For the first half of my dental career, inferior alveolar nerve blocks were unpredictable. Often I had to give multiple injections with different anesthetics hoping to get adequate anesthesia to proceed with dental care. There were times when a patient would be rescheduled because I had failed miserably with the blocks. The only thing that got numb was my ego.
I do not have a problem with IAN blocks anymore, because I do not use them. I have tried Ligmaject and Stabident systems. Ligmaject was mildly successful. It would probably be more successful with the technique I use now. Stabident was very successful, but I had three incidents of bone necrosis. I believe in baseball: three strikes and you’re out.
At an Academy of General Dentistry convention in Hawaii sometime around Y2K, I listened to Dr. Stanley Malamed. He introduced me to the benefits of Septocaine. He also discussed several injection techniques. A light bulb went off in my head and my journey to help my failing IAB ego started.
The following is what I do today for anesthesia. There can be many variations, so try to make it your own.
How to perform dental anesthesia without an IAN block
For the maxillary teeth, infiltrations work well. For bicuspids and incisors in the mandible, mental blocks are easy and effective. Mandibular molars get numb predictably now.
I first place a topical anesthetic in the buccal fold of the tooth/teeth I plan to work on. My first injection is with a 30 gauge short syringe (the only syringe tip I use) with a pH balanced anesthetic (4 percent Citanest plain) that pierces the tissue and is injected slowly. This helps to prevent the sting or burn associated with anesthetics.
I follow that with half a carpule of Septocaine, which now is painless. This allows the soft tissue to get numb.
I look at my syringe tip and orient the bevel towards the tooth. Look for the dot manufacturers place on the hub.
The tip is placed at the buccal furcation of the tooth. Slide it subgingival parallel to the root surface until it contacts the bone/periodontal ligament area.
Push the syringe apically with mild pressure to wedge it into the PDL space. Slowly inject half a rubber stopper amount into this area. You want to feel a fairly good amount of back pressure.
If the solution goes in freely, you probably are not getting into the PDL, and are not likely to get good results. Repeat this injection at the lingual furcation.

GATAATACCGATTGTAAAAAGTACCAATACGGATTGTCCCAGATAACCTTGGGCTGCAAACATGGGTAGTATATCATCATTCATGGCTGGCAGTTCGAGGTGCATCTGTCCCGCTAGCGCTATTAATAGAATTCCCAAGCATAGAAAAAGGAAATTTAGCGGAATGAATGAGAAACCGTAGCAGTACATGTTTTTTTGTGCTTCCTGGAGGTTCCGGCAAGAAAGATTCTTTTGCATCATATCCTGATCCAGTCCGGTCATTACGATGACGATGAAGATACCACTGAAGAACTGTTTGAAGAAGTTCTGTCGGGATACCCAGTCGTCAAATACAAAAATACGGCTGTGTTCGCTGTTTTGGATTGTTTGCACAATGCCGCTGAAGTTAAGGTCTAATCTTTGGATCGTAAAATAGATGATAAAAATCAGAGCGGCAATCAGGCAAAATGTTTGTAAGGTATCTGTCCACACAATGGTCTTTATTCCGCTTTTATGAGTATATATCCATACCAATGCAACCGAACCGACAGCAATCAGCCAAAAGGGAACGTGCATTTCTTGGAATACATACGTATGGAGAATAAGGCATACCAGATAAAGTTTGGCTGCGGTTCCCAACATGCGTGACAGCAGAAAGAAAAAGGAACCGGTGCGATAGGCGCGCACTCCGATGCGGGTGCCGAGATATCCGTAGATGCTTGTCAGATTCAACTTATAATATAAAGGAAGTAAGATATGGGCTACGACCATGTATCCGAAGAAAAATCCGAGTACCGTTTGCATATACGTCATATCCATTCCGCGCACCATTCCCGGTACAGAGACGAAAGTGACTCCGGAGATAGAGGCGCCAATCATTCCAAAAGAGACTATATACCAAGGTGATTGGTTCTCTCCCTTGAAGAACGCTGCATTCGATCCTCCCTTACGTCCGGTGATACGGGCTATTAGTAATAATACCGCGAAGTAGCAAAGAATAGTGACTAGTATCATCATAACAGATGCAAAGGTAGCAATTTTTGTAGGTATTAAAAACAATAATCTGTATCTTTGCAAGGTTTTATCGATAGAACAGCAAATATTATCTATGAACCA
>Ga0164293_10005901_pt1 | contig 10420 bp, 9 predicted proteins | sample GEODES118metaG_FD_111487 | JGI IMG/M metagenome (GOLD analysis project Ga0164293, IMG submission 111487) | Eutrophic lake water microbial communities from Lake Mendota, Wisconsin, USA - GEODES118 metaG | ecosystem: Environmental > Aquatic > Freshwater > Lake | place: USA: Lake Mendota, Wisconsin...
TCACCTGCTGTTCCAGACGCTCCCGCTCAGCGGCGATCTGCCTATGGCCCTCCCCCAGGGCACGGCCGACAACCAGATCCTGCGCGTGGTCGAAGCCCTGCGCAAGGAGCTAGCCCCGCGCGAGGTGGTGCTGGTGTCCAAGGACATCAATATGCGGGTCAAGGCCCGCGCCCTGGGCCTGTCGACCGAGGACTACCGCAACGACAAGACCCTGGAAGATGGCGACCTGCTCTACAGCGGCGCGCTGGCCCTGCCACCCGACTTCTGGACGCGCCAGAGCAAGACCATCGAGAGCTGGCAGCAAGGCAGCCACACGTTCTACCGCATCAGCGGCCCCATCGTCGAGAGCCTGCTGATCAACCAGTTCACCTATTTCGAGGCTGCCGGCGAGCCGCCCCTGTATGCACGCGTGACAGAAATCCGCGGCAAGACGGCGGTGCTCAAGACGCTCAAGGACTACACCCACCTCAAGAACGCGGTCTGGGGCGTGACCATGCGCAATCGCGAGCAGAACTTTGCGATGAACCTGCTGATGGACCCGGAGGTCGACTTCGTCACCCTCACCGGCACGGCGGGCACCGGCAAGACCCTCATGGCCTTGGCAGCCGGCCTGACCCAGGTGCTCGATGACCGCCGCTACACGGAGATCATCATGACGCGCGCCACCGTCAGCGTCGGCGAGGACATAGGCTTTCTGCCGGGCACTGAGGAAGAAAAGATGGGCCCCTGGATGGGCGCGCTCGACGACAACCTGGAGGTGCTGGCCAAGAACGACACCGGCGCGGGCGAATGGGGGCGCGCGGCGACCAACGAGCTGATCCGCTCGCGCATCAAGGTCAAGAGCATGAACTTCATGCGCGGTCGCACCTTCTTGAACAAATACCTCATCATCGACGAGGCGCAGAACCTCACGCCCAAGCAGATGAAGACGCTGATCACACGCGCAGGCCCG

The anesthesia comes on quickly - I put down my syringe and pick up my drill to start. Sometimes, but not often, a patient needs a booster shot if they feel a bit as we work. I will re-inject the same sites, but probably will now go to six points around the tooth, as if I was perio probing using the same technique described. It takes less than a minute, then back to spinning my bur.
Additional comments and variations:
When I have had to do minimal work on a single molar, I have jumped to the step of injecting the buccal and lingual furcation with Septocaine. I warn them they may feel a pinch for a moment, but most do not. Patients get the work done comfortably and walk out of the office without feeling numb (or feeling minimally so).
Does this injection technique create anesthesia by just reaching the furcation, or does it go all the way to the apex?
I have used this injection on other teeth with success when a patient expresses a concern about the numb feeling (using the six points mentioned above). However, infiltration with a Carbocaine-Septocaine cocktail is my first choice.
If I could find where I put my Ligmaject, I would probably try this technique with it. I have had no problem creating enough pressure to get profound anesthesia using just a regular syringe.
Let your patients know that the anesthetic may drip out as you inject, and it tastes terrible.
When I have shared what I do with others, some seem to be non-believers … until they try it.
I hope this helps make your challenging anesthetic situations easier. It has for me. Anyone want a few boxes of 27 gauge long needles?
Carl E Steinberg, DDS, MAGD, LLSR, www.DentistryinPhiladelphia.com